Giving Back Is Noble, But Is it Motivated by Pity or Empathy?

empathyGiving back to the community is a noble thing. Our religious and political leaders encourage it. Many do this by volunteering their time to serve in underserved communities at home or abroad.


In some cases, the desire to do community service, foreign charity travel or volunteer to serve in a rural area may be motivated by a feeling of pity for those in need. My observation is that a feeling of pity for the needy creates the status of a boss, a provider or a superior for the giver. A service that is inspired by a feeling of pity accomplishes little. Sometimes, it does more harm than good.


To make real impact on people and communities, a service should be inspired by empathy. This is where you go to the communities with the desire to learn and understand them. You put yourself in their shoes; you enter their head and feel their feelings. It is by doing so that you in partnership with the communities can address the problems they have.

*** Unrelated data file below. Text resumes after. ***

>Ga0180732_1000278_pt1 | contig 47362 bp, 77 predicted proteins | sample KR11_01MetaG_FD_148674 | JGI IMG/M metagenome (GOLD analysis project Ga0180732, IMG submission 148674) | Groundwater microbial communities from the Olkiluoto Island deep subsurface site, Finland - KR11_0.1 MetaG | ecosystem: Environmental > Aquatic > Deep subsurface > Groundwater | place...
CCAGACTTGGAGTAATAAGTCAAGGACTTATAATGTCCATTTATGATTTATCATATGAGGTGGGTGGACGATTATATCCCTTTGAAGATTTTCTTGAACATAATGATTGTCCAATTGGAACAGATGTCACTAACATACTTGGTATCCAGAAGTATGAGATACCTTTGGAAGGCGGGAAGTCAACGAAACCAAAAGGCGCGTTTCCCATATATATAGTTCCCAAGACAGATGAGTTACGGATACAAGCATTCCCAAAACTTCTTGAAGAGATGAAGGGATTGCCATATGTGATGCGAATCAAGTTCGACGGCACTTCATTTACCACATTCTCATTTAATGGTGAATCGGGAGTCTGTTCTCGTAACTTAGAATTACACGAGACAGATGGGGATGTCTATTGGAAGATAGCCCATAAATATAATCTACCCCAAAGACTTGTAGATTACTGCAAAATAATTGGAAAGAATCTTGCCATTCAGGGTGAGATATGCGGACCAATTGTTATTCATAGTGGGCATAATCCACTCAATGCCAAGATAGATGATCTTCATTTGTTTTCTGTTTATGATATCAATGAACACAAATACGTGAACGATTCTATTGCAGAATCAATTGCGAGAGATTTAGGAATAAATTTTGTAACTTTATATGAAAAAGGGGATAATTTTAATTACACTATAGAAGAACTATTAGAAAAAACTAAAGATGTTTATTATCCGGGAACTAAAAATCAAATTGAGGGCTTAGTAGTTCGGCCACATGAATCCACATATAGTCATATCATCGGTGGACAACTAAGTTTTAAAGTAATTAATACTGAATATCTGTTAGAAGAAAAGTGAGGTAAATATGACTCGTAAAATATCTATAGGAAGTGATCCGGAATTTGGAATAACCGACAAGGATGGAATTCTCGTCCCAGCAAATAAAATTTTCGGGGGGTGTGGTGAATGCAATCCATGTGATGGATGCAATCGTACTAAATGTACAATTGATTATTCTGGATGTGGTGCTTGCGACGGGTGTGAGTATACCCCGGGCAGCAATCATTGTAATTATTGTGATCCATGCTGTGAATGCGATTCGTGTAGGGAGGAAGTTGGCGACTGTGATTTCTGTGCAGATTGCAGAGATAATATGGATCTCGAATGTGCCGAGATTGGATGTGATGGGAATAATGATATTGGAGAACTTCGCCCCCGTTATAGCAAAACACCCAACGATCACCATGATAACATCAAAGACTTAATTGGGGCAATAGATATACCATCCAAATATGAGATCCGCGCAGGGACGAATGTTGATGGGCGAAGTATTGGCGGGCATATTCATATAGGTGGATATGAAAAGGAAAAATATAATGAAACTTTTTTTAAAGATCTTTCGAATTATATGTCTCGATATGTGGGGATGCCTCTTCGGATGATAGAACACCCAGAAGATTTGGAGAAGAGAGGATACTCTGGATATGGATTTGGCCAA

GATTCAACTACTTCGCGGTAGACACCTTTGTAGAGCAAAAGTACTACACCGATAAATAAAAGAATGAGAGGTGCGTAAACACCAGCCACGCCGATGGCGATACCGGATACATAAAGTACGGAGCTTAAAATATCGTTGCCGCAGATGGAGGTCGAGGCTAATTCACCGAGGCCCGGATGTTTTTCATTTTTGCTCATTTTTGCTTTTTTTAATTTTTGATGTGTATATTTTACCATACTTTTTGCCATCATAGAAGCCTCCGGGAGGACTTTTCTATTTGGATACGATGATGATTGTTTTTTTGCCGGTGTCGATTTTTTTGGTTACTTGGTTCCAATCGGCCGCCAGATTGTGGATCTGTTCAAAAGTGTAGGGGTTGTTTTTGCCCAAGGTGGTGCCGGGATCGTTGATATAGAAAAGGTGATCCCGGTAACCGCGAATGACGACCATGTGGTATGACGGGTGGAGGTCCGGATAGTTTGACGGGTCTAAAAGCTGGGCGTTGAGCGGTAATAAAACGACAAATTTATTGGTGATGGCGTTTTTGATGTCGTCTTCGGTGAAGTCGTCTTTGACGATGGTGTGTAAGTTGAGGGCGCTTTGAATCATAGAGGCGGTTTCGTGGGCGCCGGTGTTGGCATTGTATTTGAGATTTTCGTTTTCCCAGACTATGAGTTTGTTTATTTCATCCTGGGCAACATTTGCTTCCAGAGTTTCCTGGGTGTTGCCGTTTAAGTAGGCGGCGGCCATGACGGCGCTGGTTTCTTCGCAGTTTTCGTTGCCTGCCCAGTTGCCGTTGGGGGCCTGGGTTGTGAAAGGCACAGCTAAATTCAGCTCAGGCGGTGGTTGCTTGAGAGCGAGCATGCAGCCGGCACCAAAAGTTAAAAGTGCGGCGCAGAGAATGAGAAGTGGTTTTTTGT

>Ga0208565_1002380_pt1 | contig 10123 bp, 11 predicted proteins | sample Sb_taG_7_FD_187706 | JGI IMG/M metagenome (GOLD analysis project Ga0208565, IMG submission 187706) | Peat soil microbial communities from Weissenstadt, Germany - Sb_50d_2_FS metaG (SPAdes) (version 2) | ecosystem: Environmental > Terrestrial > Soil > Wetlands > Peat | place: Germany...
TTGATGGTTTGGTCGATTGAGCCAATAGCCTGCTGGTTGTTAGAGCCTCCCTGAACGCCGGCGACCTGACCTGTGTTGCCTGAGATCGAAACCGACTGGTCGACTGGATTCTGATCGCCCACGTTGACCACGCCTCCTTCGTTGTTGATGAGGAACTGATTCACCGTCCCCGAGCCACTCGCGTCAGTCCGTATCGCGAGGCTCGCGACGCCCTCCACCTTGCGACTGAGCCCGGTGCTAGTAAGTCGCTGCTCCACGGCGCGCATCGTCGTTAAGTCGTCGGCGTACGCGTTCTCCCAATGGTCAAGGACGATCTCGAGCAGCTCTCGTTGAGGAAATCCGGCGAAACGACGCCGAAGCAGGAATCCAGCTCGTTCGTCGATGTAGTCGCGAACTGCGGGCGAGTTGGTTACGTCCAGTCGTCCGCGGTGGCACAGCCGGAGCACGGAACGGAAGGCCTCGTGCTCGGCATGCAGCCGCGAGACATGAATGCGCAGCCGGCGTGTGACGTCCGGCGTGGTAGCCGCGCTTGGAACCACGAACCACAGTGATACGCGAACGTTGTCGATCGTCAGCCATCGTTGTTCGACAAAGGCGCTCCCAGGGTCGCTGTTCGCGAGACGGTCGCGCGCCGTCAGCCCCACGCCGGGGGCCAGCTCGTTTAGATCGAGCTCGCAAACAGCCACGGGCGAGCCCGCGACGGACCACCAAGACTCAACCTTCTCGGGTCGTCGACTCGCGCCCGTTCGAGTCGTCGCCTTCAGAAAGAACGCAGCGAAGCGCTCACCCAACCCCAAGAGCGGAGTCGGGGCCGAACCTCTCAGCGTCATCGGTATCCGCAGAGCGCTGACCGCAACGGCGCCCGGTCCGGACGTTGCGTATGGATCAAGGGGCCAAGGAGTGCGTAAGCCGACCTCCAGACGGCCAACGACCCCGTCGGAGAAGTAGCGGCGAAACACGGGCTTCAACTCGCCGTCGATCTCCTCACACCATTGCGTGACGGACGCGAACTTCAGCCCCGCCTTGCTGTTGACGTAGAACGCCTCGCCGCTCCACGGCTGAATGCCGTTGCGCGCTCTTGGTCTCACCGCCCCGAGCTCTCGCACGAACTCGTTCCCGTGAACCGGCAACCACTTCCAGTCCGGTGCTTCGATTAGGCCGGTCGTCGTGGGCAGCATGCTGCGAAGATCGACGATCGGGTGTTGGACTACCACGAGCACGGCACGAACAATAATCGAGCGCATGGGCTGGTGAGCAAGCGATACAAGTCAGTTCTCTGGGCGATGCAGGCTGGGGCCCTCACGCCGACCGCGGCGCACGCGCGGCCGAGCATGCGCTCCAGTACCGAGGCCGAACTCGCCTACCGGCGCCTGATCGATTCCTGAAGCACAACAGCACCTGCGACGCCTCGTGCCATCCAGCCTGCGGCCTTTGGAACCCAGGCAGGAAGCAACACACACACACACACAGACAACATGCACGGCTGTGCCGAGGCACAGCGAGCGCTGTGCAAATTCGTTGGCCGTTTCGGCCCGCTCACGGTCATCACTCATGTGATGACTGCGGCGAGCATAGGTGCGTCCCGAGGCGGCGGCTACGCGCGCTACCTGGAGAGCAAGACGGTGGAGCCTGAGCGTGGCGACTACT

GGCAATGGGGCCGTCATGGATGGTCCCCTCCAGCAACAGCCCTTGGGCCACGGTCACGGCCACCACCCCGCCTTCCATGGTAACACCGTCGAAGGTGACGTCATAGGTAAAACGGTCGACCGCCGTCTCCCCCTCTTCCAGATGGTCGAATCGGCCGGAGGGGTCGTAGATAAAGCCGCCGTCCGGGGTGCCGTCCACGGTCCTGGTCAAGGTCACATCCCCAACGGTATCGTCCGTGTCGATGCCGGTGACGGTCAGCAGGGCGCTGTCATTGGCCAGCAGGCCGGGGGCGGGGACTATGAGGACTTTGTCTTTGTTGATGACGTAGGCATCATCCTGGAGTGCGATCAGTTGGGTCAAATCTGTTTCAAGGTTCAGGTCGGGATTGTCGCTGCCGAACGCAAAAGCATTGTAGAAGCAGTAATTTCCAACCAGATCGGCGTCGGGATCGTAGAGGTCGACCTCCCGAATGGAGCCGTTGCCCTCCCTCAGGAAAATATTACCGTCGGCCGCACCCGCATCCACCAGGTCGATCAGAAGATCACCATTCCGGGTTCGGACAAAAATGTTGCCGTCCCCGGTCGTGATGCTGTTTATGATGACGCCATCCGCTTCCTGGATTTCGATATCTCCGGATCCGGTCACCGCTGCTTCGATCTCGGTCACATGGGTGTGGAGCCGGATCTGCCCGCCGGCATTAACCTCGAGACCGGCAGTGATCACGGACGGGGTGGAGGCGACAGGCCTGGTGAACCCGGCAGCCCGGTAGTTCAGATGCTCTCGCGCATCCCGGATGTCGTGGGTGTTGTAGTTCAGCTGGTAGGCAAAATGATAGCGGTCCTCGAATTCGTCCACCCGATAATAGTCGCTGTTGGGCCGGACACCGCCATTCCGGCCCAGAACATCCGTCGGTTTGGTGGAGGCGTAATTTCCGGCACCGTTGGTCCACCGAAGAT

Pity can lead you impose yourself on people and prescribe to them your solutions. Empathy gets you into partnership with the people and communities to solve the problems the have.


I’m still fascinated by the number of churches, non-profits and private citizens from many countries that are helping communities across parts of Africa, Latin America and Asia to fight poverty and diseases. On the other hand, I can only imagine what the impact would be if these missions were driven by empathy and not mere pity for the other folks.


Before you embark on any volunteer program, community service, charity project, ask whether it is driven by pity or empathy.

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